Burden of Proof.
The burden of proving that there was no intention to give up membership is on the legislator against whom disqualification proceedings have been initiated.
In R.S Naik (Supra), the SC observed that, "In the present case Naik has not disputed that he has given up his membership of his original political party but he has claimed that there has been a split in the said party. The burden, therefore, lay on Naik to prove that the alleged split satisfies the requirements of paragraph 3. The said requirements are:
(i) The member of a House should make a claim that he and other members of his legislature party constitute the group representing a faction which has arisen as a result of a split in his original party; and
(ii)Such group must consist of not less than one-third of the members of such legislature party"
Power of the Speaker to decide.
The Speaker has to decide the question of disqualification with reference to the date on which the member voluntarily gives up his membership or defies the whip. The decision of the speaker must be in consonance with the basic conduct or actions taken by the member, which may amount to voluntarily giving up his membership. This position of law was reiterated in a recent decision of the apex court in Ram Chandra Prasad Singh v. Sharad Yadav which was decided on 19th March of 2020. The Court observed that :
In Shrimanth Balasaheb Patil Vs. Hon'ble Speaker Karnataka Legislative Assembly and Others, (2019) 15 Scale 533, the apex court had considered the law laid under paragraph 2 of the tenth schedule. The Court had laid down the following :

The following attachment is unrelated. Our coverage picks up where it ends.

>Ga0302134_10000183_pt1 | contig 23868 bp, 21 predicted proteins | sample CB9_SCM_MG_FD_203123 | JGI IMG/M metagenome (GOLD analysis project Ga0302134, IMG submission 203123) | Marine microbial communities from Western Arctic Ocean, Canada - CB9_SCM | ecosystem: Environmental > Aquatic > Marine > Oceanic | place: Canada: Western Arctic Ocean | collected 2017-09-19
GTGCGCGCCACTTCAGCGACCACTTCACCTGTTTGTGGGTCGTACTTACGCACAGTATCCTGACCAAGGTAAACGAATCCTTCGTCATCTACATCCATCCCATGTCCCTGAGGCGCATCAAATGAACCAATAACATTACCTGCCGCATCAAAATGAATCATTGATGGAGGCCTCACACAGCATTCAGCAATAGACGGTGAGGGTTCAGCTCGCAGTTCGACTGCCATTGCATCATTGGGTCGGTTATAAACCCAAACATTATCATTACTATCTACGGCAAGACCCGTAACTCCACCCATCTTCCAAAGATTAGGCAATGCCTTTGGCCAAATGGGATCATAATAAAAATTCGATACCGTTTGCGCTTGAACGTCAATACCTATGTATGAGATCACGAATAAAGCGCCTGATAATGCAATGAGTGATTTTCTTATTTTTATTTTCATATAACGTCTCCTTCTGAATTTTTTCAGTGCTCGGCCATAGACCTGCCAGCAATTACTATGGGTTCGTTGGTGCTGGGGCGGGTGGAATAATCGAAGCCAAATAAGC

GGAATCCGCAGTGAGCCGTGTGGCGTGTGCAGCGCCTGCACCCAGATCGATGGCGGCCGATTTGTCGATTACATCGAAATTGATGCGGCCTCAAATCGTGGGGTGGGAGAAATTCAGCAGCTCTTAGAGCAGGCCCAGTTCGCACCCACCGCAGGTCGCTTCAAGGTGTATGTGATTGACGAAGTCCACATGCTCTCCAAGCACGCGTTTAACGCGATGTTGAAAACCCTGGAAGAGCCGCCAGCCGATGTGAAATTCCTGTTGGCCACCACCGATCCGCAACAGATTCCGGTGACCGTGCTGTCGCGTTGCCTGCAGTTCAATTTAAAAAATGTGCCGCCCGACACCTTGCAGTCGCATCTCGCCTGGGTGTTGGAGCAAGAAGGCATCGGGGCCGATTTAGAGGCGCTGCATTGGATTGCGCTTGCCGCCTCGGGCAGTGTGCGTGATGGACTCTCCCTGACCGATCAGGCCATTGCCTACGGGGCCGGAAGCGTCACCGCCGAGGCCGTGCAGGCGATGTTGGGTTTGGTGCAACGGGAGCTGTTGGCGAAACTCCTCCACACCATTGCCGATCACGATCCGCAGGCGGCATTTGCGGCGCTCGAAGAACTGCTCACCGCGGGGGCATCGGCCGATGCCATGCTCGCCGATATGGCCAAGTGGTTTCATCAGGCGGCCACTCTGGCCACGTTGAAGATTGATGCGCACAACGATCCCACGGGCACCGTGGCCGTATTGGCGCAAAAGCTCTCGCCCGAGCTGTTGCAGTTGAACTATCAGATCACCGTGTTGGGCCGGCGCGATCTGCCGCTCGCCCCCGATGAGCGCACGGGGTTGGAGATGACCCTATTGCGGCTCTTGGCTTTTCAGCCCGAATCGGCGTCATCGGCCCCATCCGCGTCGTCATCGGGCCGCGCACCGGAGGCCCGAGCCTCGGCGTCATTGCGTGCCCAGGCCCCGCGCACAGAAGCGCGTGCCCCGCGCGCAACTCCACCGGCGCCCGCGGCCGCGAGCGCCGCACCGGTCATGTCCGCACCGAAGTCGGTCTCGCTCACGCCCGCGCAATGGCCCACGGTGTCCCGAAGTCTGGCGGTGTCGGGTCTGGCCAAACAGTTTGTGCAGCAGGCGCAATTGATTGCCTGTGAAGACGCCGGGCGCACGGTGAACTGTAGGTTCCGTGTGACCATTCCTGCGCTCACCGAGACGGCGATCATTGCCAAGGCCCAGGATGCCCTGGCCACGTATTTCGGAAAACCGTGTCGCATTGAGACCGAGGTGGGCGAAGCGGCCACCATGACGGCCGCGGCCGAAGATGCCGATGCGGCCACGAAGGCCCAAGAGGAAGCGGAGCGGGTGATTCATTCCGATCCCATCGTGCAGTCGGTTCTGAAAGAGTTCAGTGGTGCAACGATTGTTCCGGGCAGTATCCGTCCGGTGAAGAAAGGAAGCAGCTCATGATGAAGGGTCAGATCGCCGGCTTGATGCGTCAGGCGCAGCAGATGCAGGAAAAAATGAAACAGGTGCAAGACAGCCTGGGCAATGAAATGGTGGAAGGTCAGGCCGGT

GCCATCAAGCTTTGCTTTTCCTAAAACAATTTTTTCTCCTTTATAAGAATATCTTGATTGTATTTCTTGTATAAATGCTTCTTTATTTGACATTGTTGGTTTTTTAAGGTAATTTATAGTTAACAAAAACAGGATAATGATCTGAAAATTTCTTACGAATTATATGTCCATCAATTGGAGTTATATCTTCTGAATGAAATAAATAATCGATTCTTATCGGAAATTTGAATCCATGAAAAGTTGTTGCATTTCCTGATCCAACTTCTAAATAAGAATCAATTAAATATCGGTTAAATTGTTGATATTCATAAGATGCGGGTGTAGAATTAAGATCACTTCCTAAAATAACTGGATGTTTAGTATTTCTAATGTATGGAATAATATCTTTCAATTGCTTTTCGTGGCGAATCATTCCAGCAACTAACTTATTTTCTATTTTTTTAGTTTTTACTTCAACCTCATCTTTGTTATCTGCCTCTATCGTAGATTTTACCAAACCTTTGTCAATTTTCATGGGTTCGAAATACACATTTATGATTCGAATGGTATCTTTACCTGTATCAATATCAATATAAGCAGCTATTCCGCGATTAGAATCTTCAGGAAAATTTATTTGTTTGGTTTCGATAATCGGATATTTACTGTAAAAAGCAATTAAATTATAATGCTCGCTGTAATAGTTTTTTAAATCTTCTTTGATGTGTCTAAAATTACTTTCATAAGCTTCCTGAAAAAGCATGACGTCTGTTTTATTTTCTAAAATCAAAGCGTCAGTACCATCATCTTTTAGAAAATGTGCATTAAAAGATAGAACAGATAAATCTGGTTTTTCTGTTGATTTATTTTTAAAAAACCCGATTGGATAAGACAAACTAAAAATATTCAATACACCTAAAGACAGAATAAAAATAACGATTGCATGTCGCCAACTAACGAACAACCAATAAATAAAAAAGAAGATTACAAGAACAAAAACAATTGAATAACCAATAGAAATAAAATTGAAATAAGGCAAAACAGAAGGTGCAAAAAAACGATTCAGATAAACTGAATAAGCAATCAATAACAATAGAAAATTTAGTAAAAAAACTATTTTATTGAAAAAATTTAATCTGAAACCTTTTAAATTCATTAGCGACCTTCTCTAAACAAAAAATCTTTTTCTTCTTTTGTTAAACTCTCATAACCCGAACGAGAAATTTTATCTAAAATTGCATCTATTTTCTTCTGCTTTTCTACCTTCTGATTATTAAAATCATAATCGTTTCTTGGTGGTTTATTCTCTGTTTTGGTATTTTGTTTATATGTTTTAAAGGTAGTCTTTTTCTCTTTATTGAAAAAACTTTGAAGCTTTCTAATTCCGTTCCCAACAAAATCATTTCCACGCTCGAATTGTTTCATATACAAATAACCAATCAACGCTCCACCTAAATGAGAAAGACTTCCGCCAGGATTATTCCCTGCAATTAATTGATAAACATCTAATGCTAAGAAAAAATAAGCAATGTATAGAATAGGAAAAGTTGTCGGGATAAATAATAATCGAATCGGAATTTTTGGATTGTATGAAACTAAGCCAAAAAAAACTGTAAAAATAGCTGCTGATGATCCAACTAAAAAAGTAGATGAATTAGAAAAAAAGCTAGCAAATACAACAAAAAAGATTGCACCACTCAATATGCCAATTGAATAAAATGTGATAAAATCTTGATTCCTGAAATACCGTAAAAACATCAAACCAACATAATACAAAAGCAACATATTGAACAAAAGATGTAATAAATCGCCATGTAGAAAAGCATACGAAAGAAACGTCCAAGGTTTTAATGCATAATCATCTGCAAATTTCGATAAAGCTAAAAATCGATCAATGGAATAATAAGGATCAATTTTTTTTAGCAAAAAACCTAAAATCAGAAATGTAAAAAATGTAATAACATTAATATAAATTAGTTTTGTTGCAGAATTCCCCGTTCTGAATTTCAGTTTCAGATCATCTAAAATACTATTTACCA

In addition to the above, the decision of the Speaker that a member is disqualified, relates back to the date of the disqualifying action complained of. The power of the Speaker to decide upon a disqualification petition was dealt by a Constitution Bench of this Court in Rajendra Singh Rana v. Swami Prasad Maurya, (2007) 4 SCC 270. This Court, reading the provisions of paragraphs 2 and 6 of the Tenth Schedule, has clearly held that the Speaker has to decide the question of disqualification with reference to the date it was incurred.
The observation of the Court in Rajendra Singh Rana (Supra) is :
As we see it, the act of disqualification occurs on a member voluntarily giving up his membership of a political party or at the point of defiance of the whip issued to him. Therefore, the act that constitutes disqualification in terms of para 2 of the Tenth Schedule is the act of giving up or defiance of the whip. The fact that a decision in that regard may be taken in the case of voluntary giving up, by the Speaker at a subsequent point of time cannot and does not postpone the incurring of disqualification by the act of the legislator.
Similarly, the fact that the party could condone the defiance of a whip within 15 days or that the Speaker takes the decision only thereafter in those cases, cannot also pitch the time of disqualification as anything other than the point at which the whip is defied. Therefore in the background of the object sought to be achieved by the Fifty-second Amendment of the Constitution and on a true understanding of para 2 of the Tenth Schedule, with reference to the other paragraphs of the Tenth Schedule, the position that emerges is that the Speaker has to decide the question of disqualification with reference to the date on which the member voluntarily gives up his membership or defies the whip.
As per the recent decision of the SC in Keisham Meghachandra Singh v The Hon'ble Speaker Manipur Legislative Assembly and others, the Speaker has to endeavour to decide the disqualification petition within a period of 3 months.